And the Lord taketh away.
Blessed be the name of the Lord.
I received word recently that a dear and delighted and devoted student is going to be making some changes. I applaud his decision and his bravery and his clarity in this important life change. He’s incredibly centered and self-aware, and I have no doubt he’s doing a right thing.
But my own bittersweet sense of loss is pretty strong too.
The price one pays for teaching and sharing and coaching is that the students learn to make their own decisions. That price includes the sadness when a student leaves, or a cherished kid graduates, or when life leads elsewhere. The payoff, of course, is the joy in teaching and the thrill of making discoveries together, and the peace that pervades when good teaching and good learning meet and embrace.
In all these cases, right is right. I rejoice in that.
And now the world is right, and true.
But I shall miss this kid.
An addendum to last week’s posting . . . .
Here’s a photo of the pie just prior to baking:
Here’s what I found parked in front of my house tonight when I arrived home from work:
If this isn’t gone when I arrive home on Wednesday evening, I shall be phoning the authorities. Since I know someone in the City Complaint Department, I am hoping this will be helpful.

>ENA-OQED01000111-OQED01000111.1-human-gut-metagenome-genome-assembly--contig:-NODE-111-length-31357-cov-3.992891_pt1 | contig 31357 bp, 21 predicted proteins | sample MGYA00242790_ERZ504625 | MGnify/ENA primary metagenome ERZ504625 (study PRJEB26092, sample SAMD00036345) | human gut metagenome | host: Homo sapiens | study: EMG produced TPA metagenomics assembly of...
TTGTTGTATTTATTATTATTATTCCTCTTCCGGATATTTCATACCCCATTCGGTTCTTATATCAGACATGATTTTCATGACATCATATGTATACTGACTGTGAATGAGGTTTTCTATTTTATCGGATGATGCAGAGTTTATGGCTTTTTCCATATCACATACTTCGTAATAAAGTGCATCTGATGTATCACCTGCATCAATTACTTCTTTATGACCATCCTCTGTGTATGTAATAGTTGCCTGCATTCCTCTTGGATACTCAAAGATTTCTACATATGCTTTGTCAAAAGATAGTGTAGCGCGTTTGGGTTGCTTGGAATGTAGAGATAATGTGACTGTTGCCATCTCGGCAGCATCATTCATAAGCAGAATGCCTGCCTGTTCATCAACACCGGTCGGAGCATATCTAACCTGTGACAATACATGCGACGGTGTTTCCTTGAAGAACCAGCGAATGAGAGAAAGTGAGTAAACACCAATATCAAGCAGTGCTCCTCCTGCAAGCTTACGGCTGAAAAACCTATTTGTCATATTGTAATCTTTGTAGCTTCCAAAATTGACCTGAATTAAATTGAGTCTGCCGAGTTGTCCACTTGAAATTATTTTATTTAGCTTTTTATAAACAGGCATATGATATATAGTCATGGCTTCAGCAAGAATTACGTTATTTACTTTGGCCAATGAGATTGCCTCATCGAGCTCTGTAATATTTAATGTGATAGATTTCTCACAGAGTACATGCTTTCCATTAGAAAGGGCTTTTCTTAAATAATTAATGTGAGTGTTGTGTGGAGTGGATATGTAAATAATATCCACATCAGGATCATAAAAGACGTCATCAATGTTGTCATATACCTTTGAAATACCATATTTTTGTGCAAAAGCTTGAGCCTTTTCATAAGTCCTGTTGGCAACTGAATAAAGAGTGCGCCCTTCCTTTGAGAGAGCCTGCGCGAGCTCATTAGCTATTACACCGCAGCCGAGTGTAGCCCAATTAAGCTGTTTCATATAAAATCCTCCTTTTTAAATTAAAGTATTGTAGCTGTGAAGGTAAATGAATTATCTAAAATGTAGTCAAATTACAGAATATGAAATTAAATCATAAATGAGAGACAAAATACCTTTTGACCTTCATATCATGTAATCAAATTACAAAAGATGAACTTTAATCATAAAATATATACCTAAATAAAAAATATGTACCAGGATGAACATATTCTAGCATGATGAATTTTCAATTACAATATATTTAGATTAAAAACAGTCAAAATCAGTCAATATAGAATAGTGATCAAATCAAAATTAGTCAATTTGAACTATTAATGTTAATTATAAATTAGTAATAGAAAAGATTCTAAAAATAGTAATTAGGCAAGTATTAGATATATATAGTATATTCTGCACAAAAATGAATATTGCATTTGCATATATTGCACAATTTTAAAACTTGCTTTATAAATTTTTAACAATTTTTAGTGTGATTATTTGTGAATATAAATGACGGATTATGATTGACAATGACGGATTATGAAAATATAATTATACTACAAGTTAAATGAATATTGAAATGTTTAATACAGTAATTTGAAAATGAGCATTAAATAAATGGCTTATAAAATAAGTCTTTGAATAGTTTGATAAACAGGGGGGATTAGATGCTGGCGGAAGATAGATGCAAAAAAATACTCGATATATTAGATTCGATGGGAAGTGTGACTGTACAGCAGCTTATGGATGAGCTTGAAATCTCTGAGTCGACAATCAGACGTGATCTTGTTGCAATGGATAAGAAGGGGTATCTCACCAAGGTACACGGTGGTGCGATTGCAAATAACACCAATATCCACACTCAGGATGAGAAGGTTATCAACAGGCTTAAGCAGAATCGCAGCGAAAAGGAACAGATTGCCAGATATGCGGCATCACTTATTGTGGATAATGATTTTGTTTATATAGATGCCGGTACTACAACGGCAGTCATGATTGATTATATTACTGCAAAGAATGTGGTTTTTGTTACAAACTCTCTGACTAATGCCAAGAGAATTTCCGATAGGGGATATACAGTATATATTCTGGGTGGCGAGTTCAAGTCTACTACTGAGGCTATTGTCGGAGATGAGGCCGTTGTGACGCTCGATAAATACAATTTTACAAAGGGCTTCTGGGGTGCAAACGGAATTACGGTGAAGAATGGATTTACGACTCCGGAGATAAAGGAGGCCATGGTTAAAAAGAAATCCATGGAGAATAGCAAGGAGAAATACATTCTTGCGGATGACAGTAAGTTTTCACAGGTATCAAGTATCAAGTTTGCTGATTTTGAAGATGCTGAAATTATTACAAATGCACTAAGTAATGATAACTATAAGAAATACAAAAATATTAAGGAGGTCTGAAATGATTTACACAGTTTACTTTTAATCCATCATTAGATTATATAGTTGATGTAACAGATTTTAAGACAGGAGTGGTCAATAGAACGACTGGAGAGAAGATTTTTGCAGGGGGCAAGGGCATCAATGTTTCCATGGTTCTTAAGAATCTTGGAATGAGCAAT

The Webster University Department of Music launched a new website today.
This is the result of several years of design and publishing work by the Global Marketing team, then several weeks of migrating, re-writing, new writing, uploading, editing, and such from me to get the Department of Music site ready to go.
It’s a work in progress, of course, and not fully populated yet, but it’s up! And for a while, my evenings are mine again.
After setting three Sara Teasdale poems this weekend, for voice and oboe, I am even more in love with this poet. Her simplicity and directness is so eloquent.
Love entered in my heart one day,
A sad, unwelcome guest;
But when he begged that he might stay,
I let him wait and rest.
He broke my sleep with sorrowing,
And shook my dreams with tears,
And when my heart was fain to sing,
He stilled its joy with fears.
But now that he has gone his way,
I miss the old sweet pain,
And sometimes in the night I pray
That he may come again.
One evening back in October, I had, upon arriving home, spoken a long voice memo into my iPhone, recapping things I’d thought of on the short drive from school.
Thinking I had hit the red stop button, I set the phone down on the kitchen table. And I proceeded to have a conversation with Samson the Feist whilst unloading the dishwasher and cleaning the kitchen sink.
Samson was certainly voluble. And the phone was still recording.
This may also incriminate me, but it’s too fun not to share, so share I will.
Listen and enjoy!